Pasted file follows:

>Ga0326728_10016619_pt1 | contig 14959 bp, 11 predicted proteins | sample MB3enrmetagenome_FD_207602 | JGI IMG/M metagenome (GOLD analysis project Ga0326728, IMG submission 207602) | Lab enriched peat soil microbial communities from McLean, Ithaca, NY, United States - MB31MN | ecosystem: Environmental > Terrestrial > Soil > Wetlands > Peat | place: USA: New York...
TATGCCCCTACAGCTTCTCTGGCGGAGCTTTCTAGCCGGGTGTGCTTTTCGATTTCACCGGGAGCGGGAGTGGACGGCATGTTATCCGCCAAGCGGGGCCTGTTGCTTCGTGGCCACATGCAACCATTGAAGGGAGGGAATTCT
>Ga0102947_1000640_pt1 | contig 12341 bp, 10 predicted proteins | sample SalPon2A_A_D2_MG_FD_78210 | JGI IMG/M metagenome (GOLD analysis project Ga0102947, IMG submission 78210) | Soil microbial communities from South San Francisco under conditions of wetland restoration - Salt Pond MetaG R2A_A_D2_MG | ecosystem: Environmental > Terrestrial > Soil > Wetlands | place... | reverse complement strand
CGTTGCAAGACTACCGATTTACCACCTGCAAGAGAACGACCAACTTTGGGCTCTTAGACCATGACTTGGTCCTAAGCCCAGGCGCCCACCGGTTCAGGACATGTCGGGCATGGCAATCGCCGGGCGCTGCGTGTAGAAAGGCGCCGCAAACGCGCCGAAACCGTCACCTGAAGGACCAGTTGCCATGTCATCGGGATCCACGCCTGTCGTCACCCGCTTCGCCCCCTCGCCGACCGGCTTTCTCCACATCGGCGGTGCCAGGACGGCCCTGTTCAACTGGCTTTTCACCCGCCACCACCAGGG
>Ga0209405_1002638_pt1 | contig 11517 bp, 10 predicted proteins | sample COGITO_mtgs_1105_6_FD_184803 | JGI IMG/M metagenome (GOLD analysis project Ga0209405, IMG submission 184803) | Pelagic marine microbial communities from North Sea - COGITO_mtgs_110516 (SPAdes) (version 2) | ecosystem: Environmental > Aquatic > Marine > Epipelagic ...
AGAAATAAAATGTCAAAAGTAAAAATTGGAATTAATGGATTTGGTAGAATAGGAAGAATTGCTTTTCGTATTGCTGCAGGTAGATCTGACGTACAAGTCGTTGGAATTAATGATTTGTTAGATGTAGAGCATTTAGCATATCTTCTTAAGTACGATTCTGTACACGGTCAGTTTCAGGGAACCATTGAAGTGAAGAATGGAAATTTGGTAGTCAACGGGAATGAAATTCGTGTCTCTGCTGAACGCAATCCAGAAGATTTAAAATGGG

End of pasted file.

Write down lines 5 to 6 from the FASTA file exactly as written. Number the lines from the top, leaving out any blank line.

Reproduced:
>Ga0209405_1002638_pt1 | contig 11517 bp, 10 predicted proteins | sample COGITO_mtgs_1105_6_FD_184803 | JGI IMG/M metagenome (GOLD analysis project Ga0209405, IMG submission 184803) | Pelagic marine microbial communities from North Sea - COGITO_mtgs_110516 (SPAdes) (version 2) | ecosystem: Environmental > Aquatic > Marine > Epipelagic ...
AGAAATAAAATGTCAAAAGTAAAAATTGGAATTAATGGATTTGGTAGAATAGGAAGAATTGCTTTTCGTATTGCTGCAGGTAGATCTGACGTACAAGTCGTTGGAATTAATGATTTGTTAGATGTAGAGCATTTAGCATATCTTCTTAAGTACGATTCTGTACACGGTCAGTTTCAGGGAACCATTGAAGTGAAGAATGGAAATTTGGTAGTCAACGGGAATGAAATTCGTGTCTCTGCTGAACGCAATCCAGAAGATTTAAAATGGG